“There are way too many autobiographies. I mean, who cares?” – Paul Weston
By now, you know the premise for this HBO series: one therapist sees five patients, each with their own half-hour session once a week, a new episode every weeknight for nine weeks. Two episodes in, I was intrigued. After ten, I’m sold more than The Black-Eyed Peas’ souls on the floor of the Satanic Stock Exchange.
The frequency alone is an innovation for dramatic television (though first by its Israeli version). Its true genius, though, is in its programming: a completely modular show that embraces today’s time-shifted viewing habits. It begs for DVR or On Demand viewing. If only one of the patient threads interests you, tune in once a week like a regular show. Or record and watch all of that patient’s episodes back-to-back. Or hold out for the inevitable DVD set and choose from any of the 45. The most immersive option of all is on their HBO Signature channel, where each episode airs at the prescribed time of its patient’s session (the threads are named by their times, like “Alex – Tuesday 10:00 am”). Of course, the only viewers with that kind of couch-time flexibility either can’t afford HBO or are trophy wives bouncing from gym to plastic surgeon.
None of this would matter if the show itself weren’t compelling, and it absolutely is. The patients confront issues each of us can relate to, even if we mostly identify with one specific character. The acting is top-shelf, supported by writing equally praise-worthy. Emmy bait, all. Poor Gabriel Byrne. As therapist Paul Weston, he’s in every episode – that’s one thousand pages of dialogue! Friday’s sessions are a recap of sorts, as we flip point-of-view and learn how much these patients impact Weston’s own troubled life as he visits his therapist, projecting just as much evasion and defensiveness as he receives on his own turf.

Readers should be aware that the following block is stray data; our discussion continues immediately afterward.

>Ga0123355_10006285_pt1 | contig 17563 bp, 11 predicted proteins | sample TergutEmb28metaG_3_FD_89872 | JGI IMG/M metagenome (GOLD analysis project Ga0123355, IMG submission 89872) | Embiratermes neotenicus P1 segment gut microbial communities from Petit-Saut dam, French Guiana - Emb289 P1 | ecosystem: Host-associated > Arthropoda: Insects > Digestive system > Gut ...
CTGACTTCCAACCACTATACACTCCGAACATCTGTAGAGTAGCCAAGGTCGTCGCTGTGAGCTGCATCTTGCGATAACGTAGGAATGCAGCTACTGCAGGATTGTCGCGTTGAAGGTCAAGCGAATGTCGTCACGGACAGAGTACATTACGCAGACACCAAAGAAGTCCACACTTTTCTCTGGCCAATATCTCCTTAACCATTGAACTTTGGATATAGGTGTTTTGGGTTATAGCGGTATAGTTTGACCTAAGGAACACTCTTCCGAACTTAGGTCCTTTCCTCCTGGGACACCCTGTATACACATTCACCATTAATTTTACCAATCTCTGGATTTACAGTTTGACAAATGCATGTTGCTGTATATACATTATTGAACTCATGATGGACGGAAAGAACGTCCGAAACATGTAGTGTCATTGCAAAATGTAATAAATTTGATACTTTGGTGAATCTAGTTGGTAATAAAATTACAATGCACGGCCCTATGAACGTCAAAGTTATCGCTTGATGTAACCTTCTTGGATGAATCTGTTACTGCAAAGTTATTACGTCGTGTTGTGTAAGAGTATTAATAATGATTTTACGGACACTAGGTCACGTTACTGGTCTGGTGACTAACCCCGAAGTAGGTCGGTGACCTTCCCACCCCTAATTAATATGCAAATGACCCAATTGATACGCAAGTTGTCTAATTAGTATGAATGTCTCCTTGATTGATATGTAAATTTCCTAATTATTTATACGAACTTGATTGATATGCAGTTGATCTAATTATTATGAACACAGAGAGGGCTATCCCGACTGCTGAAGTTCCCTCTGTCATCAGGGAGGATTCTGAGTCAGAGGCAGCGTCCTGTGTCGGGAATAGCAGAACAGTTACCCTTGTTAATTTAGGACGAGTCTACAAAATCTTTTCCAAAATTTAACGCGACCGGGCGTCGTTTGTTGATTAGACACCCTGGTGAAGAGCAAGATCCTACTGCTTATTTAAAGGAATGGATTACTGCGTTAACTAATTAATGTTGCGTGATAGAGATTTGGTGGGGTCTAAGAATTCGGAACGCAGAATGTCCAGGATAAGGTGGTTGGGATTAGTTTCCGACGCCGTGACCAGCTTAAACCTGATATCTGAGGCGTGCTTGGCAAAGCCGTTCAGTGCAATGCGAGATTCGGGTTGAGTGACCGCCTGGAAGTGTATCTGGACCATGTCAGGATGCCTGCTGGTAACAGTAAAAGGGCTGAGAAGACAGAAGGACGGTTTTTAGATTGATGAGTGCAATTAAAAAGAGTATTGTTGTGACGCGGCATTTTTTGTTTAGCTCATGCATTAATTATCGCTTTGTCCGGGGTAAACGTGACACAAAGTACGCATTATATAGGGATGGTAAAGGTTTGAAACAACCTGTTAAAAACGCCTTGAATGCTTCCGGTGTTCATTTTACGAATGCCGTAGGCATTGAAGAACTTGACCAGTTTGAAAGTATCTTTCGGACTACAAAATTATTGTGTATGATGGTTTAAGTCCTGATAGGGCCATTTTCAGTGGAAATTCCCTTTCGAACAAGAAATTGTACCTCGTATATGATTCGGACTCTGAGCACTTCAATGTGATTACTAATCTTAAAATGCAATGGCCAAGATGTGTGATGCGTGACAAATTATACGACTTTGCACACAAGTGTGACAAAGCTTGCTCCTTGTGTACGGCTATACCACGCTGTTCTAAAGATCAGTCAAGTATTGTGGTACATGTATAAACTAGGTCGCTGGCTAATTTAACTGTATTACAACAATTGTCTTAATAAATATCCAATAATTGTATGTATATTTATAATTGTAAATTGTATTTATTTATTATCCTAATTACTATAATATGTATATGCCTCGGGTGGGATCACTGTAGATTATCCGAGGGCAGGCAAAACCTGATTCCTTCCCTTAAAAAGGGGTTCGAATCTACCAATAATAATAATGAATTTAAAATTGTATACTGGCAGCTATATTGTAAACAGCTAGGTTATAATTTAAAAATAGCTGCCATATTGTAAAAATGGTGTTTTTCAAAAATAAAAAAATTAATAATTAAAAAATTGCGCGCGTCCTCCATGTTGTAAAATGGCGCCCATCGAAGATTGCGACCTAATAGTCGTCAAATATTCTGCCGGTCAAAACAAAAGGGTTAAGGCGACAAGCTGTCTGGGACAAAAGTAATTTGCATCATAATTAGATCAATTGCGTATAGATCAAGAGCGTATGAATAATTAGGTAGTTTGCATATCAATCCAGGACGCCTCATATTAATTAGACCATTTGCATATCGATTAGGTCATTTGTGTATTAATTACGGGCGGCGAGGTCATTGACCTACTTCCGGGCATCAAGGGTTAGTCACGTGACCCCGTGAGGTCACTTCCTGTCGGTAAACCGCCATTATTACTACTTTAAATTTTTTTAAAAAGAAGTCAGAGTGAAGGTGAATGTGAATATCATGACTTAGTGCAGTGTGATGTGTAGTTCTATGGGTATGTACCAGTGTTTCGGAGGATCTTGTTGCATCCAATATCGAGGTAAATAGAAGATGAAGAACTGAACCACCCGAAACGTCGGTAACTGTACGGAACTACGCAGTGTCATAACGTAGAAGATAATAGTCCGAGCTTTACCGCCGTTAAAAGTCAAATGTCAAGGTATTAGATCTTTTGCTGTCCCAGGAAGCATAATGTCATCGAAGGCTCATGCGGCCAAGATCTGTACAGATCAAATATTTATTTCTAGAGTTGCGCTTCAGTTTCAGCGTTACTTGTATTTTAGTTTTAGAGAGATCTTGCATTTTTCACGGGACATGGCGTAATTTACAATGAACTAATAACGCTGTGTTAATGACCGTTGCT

As for production, they shot one episode every two days, in chronological order, on one consecutive schedule. Byrne says that he never read beyond the current episode (who’d have time?) so he could approach each one naturally, like the doctor who might need a slight refresher after being away from a patient for a week while treating others in between. It also helps with the onion-peeling effect, not knowing too much until it’s time. The actors portraying patients, however, needed at least an outline of their entire arc to inform why they might reveal current information in the way they do.
Both in writing and directing, In Treatment is a master class in dialogue scene-making, as each episode is basically a one-act play, with no action to lean on. Because there’s so little of it, my eye was drawn to the coverage (camera angles), and it’s textbook, for those students of the craft. They employ subtle tracking and pushing as we’d expect, and the angle and lens length are selected based on emotional weight. The more intimate the revelation, the more on-axis we are (the actor looking almost directly into camera). Lighter convo goes wider and further off-axis. They also effectively break the 180 line, by either going really wide or tracking behind the actor, and then re-establishing it on their other side. Of course these shifts are completely motivated either by subject transitions or shifts in balance of power in the conversation.
The first 15 episodes are available for free online.